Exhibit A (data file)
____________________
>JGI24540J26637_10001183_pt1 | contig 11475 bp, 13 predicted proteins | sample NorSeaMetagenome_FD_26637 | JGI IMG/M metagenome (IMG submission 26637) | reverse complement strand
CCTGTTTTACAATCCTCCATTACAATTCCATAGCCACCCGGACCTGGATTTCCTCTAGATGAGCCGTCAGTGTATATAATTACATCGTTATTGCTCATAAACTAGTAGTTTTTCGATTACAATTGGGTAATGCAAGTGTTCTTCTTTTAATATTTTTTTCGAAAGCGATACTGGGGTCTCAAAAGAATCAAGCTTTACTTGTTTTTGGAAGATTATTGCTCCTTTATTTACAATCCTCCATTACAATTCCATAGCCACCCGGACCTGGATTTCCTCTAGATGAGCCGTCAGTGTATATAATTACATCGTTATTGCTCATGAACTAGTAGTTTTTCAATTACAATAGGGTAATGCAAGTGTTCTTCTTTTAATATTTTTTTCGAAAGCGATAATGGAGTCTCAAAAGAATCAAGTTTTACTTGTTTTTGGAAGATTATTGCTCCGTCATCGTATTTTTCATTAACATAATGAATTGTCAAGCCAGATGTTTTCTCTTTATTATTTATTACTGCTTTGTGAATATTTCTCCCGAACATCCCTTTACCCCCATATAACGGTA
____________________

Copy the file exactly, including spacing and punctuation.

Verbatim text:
>JGI24540J26637_10001183_pt1 | contig 11475 bp, 13 predicted proteins | sample NorSeaMetagenome_FD_26637 | JGI IMG/M metagenome (IMG submission 26637) | reverse complement strand
CCTGTTTTACAATCCTCCATTACAATTCCATAGCCACCCGGACCTGGATTTCCTCTAGATGAGCCGTCAGTGTATATAATTACATCGTTATTGCTCATAAACTAGTAGTTTTTCGATTACAATTGGGTAATGCAAGTGTTCTTCTTTTAATATTTTTTTCGAAAGCGATACTGGGGTCTCAAAAGAATCAAGCTTTACTTGTTTTTGGAAGATTATTGCTCCTTTATTTACAATCCTCCATTACAATTCCATAGCCACCCGGACCTGGATTTCCTCTAGATGAGCCGTCAGTGTATATAATTACATCGTTATTGCTCATGAACTAGTAGTTTTTCAATTACAATAGGGTAATGCAAGTGTTCTTCTTTTAATATTTTTTTCGAAAGCGATAATGGAGTCTCAAAAGAATCAAGTTTTACTTGTTTTTGGAAGATTATTGCTCCGTCATCGTATTTTTCATTAACATAATGAATTGTCAAGCCAGATGTTTTCTCTTTATTATTTATTACTGCTTTGTGAATATTTCTCCCGAACATCCCTTTACCCCCATATAACGGTA